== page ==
Møller, Henrik D3; Andersen, Kaj S3; Regenberg, Birgitte4
1 Molecular Integrative Physiology, Department of Biology, Faculty of Science, Københavns Universitet2 Cell Biology and Physiology, Department of Biology, Faculty of Science, Københavns Universitet3 Molecular Integrative Physiology, Department of Biology, Faculty of Science, Københavns Universitet4 Cell Biology and Physiology, Department of Biology, Faculty of Science, Københavns Universitet
<em>Saccharomyces cerevisiae GAP1</em> as a potential bet-hedging switch
Microbial populations adapt to environmental fluctuations through random switching of fitness-related traits in individual cells. This increases the likelihood that a subpopulation will be adaptive in a future milieu. However, populations are particularly challenged when several environment factors change simultaneously. We suggest that a population can rapidly adapt to multiple environmental changes if individual members stochastically flip a hub-switch that controls a set of adaptive phenotypes in a single event. This mechanism of coupling phenotypic outcomes via a hub-switch can protect a population against large fluctuations in size. Here we report that the general amino acid transporter Gap1 is a potential hub-switch. The GAP1 gene is flanked by two direct repeats that can lead to GAP1 deletions (∆gap1) and a self-replicating GAP1 circle. Thus, an isogenic GAP1 population can differentiate into two variant, reversible genotypes, ∆gap1 or GAP1 (circle). These subpopulations have different phenotypic advantages. A ∆gap1 population has a selective advantage on allantoin or ammonium as a nitrogen source and high stress tolerance. Advantages of the GAP1 population include amino acid uptake, fast energy recruitment by trehalose mobilization, and in some cases, adherent biofilm growth. Our proposed model of a hub-switch locus enhances the bet-hedging model of population dynamics.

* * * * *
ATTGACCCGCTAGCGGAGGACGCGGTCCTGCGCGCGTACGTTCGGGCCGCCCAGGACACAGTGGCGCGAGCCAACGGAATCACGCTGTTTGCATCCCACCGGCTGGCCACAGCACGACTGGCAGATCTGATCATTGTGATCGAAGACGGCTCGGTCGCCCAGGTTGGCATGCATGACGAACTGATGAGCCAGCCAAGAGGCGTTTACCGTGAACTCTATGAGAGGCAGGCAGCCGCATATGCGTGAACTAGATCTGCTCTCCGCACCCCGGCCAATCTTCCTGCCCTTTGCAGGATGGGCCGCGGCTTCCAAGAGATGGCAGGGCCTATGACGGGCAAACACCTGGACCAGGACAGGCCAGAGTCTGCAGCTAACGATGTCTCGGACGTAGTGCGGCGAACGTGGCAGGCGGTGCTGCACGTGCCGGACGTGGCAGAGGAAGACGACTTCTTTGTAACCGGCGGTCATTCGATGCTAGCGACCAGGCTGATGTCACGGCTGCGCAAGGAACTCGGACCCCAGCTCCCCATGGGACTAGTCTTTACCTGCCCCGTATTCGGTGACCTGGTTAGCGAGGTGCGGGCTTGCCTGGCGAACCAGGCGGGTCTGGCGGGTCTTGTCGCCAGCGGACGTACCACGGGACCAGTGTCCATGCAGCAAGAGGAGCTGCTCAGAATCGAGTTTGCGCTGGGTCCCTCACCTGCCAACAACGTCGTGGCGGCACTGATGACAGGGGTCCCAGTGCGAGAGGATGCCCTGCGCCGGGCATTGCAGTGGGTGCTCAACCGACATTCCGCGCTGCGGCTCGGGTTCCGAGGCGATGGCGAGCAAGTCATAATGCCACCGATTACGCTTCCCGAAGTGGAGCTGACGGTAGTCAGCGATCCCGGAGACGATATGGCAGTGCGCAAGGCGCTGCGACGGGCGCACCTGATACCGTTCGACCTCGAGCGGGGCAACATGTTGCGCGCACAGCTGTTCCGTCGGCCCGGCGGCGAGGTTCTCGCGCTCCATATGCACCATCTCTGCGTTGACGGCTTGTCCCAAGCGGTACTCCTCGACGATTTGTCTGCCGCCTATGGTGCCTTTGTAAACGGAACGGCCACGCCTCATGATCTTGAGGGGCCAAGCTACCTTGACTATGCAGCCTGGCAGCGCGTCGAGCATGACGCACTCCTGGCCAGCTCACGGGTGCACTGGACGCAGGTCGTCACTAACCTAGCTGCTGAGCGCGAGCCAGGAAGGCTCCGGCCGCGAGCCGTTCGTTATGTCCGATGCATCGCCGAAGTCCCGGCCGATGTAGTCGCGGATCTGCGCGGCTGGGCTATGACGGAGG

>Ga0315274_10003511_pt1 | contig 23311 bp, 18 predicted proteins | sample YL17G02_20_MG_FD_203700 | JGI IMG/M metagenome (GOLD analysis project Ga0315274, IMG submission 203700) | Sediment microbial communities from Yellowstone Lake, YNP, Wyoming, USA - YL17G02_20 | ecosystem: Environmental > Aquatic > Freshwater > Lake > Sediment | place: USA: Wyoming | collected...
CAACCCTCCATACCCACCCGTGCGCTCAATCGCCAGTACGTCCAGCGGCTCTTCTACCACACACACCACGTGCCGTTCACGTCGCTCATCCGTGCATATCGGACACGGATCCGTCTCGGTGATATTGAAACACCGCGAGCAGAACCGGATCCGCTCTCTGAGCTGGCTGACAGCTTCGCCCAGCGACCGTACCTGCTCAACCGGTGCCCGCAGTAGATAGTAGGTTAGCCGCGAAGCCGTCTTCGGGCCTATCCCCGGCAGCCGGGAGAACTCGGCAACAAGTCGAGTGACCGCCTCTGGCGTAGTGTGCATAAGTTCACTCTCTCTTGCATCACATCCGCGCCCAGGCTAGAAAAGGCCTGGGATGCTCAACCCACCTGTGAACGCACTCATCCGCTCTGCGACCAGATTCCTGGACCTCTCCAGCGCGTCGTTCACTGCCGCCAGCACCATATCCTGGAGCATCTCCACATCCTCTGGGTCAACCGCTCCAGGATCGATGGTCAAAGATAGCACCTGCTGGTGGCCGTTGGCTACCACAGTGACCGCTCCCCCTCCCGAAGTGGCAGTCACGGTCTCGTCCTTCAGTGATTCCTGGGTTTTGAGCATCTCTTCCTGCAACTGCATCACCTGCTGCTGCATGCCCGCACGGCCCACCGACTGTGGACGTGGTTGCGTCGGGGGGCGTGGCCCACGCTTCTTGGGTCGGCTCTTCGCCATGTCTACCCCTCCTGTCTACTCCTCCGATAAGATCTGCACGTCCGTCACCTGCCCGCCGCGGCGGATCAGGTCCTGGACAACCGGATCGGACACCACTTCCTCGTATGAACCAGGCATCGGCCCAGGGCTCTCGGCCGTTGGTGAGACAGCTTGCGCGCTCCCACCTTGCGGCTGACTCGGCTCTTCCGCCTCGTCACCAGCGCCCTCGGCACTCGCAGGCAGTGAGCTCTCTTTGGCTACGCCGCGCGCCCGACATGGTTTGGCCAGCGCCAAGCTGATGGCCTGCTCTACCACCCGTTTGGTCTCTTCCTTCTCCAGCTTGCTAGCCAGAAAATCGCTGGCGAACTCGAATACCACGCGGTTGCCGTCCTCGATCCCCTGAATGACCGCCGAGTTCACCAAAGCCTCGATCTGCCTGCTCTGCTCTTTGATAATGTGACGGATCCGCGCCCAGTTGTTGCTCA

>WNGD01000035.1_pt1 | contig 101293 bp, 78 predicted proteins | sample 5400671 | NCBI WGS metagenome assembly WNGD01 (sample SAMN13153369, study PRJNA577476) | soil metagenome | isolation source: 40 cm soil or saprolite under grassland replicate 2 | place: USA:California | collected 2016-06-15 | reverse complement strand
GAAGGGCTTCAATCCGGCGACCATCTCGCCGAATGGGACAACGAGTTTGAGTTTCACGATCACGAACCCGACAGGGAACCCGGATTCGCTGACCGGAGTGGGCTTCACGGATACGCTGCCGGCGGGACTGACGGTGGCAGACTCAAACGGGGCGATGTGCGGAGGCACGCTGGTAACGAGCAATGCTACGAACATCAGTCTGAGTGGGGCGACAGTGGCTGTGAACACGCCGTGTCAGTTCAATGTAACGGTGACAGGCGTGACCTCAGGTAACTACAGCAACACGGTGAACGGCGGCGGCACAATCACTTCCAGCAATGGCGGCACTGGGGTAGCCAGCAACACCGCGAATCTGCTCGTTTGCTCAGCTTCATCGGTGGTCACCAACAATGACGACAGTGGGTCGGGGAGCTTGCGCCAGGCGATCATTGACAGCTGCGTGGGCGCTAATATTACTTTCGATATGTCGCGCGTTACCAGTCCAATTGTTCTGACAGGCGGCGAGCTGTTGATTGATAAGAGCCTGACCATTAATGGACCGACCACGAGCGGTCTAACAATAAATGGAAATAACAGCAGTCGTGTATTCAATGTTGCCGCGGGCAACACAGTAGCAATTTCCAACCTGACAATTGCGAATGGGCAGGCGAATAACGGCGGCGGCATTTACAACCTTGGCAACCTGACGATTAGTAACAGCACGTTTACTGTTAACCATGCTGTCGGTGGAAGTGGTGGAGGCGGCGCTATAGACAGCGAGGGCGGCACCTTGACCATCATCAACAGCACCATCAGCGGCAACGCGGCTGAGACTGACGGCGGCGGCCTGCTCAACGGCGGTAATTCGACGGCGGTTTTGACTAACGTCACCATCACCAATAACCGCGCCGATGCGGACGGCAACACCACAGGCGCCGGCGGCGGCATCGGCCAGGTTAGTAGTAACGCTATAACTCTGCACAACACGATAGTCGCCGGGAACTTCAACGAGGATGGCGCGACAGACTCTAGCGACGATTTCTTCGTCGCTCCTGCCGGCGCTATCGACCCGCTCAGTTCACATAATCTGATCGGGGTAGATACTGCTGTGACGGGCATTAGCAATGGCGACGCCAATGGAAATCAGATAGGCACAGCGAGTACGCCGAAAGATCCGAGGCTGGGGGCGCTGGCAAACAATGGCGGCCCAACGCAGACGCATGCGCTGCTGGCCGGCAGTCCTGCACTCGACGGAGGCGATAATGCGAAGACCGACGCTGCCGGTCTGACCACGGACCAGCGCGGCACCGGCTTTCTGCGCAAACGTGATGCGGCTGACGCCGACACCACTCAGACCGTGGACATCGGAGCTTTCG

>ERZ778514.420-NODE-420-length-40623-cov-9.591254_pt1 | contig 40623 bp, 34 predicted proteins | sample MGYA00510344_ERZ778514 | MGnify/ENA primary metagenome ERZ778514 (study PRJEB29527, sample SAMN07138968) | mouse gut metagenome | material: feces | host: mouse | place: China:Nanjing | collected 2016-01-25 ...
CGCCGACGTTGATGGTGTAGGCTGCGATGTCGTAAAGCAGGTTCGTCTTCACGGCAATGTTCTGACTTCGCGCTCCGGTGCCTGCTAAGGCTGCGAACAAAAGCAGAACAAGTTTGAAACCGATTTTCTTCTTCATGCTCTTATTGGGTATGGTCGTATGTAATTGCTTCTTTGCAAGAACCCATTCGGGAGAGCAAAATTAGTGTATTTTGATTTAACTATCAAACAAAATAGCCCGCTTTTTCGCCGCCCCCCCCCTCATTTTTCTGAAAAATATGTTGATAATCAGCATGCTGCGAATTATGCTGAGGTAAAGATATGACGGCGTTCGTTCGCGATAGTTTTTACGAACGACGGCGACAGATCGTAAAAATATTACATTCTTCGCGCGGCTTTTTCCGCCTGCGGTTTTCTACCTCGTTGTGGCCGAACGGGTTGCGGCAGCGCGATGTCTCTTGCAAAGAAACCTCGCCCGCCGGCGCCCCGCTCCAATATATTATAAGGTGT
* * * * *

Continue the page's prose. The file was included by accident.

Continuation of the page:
Communicative and Integrative Biology, 2013, Vol 6, Issue 3, p. 1-4